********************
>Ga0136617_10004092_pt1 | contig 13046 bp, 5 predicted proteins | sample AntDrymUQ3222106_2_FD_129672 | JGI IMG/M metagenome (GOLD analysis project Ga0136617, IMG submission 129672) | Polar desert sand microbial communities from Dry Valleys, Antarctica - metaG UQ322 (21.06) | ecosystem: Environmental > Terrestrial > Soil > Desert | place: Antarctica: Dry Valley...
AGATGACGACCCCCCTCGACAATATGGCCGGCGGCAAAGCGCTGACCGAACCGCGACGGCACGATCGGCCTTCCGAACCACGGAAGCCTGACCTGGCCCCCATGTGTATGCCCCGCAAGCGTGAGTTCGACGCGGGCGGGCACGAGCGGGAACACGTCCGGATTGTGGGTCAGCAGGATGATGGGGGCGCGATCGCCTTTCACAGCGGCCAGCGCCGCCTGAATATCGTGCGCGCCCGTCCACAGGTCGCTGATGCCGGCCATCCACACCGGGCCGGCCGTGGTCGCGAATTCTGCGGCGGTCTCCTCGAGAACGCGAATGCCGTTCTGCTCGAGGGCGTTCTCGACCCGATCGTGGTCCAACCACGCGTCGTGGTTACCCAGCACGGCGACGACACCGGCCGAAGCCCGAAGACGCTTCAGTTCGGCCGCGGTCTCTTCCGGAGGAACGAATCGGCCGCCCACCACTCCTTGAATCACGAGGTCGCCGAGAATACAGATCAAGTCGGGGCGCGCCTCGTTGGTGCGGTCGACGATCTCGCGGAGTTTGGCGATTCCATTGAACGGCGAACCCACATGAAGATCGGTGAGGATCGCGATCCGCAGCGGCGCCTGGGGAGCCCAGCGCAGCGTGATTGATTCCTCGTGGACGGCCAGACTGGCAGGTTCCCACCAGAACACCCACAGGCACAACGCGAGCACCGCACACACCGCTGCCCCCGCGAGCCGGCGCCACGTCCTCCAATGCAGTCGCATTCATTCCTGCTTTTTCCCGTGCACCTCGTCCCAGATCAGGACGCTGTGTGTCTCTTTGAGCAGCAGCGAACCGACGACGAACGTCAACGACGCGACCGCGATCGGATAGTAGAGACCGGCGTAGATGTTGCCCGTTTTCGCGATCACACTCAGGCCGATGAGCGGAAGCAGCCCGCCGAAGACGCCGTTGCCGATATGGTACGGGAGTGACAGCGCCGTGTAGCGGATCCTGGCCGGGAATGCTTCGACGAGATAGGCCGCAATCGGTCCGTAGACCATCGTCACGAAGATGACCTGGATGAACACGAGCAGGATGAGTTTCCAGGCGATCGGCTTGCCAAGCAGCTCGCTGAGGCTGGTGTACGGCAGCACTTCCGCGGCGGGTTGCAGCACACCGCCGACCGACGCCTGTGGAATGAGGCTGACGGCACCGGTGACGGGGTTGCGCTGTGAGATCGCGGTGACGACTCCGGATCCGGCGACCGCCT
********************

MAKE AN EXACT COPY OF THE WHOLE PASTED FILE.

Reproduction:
>Ga0136617_10004092_pt1 | contig 13046 bp, 5 predicted proteins | sample AntDrymUQ3222106_2_FD_129672 | JGI IMG/M metagenome (GOLD analysis project Ga0136617, IMG submission 129672) | Polar desert sand microbial communities from Dry Valleys, Antarctica - metaG UQ322 (21.06) | ecosystem: Environmental > Terrestrial > Soil > Desert | place: Antarctica: Dry Valley...
AGATGACGACCCCCCTCGACAATATGGCCGGCGGCAAAGCGCTGACCGAACCGCGACGGCACGATCGGCCTTCCGAACCACGGAAGCCTGACCTGGCCCCCATGTGTATGCCCCGCAAGCGTGAGTTCGACGCGGGCGGGCACGAGCGGGAACACGTCCGGATTGTGGGTCAGCAGGATGATGGGGGCGCGATCGCCTTTCACAGCGGCCAGCGCCGCCTGAATATCGTGCGCGCCCGTCCACAGGTCGCTGATGCCGGCCATCCACACCGGGCCGGCCGTGGTCGCGAATTCTGCGGCGGTCTCCTCGAGAACGCGAATGCCGTTCTGCTCGAGGGCGTTCTCGACCCGATCGTGGTCCAACCACGCGTCGTGGTTACCCAGCACGGCGACGACACCGGCCGAAGCCCGAAGACGCTTCAGTTCGGCCGCGGTCTCTTCCGGAGGAACGAATCGGCCGCCCACCACTCCTTGAATCACGAGGTCGCCGAGAATACAGATCAAGTCGGGGCGCGCCTCGTTGGTGCGGTCGACGATCTCGCGGAGTTTGGCGATTCCATTGAACGGCGAACCCACATGAAGATCGGTGAGGATCGCGATCCGCAGCGGCGCCTGGGGAGCCCAGCGCAGCGTGATTGATTCCTCGTGGACGGCCAGACTGGCAGGTTCCCACCAGAACACCCACAGGCACAACGCGAGCACCGCACACACCGCTGCCCCCGCGAGCCGGCGCCACGTCCTCCAATGCAGTCGCATTCATTCCTGCTTTTTCCCGTGCACCTCGTCCCAGATCAGGACGCTGTGTGTCTCTTTGAGCAGCAGCGAACCGACGACGAACGTCAACGACGCGACCGCGATCGGATAGTAGAGACCGGCGTAGATGTTGCCCGTTTTCGCGATCACACTCAGGCCGATGAGCGGAAGCAGCCCGCCGAAGACGCCGTTGCCGATATGGTACGGGAGTGACAGCGCCGTGTAGCGGATCCTGGCCGGGAATGCTTCGACGAGATAGGCCGCAATCGGTCCGTAGACCATCGTCACGAAGATGACCTGGATGAACACGAGCAGGATGAGTTTCCAGGCGATCGGCTTGCCAAGCAGCTCGCTGAGGCTGGTGTACGGCAGCACTTCCGCGGCGGGTTGCAGCACACCGCCGACCGACGCCTGTGGAATGAGGCTGACGGCACCGGTGACGGGGTTGCGCTGTGAGATCGCGGTGACGACTCCGGATCCGGCGACCGCCT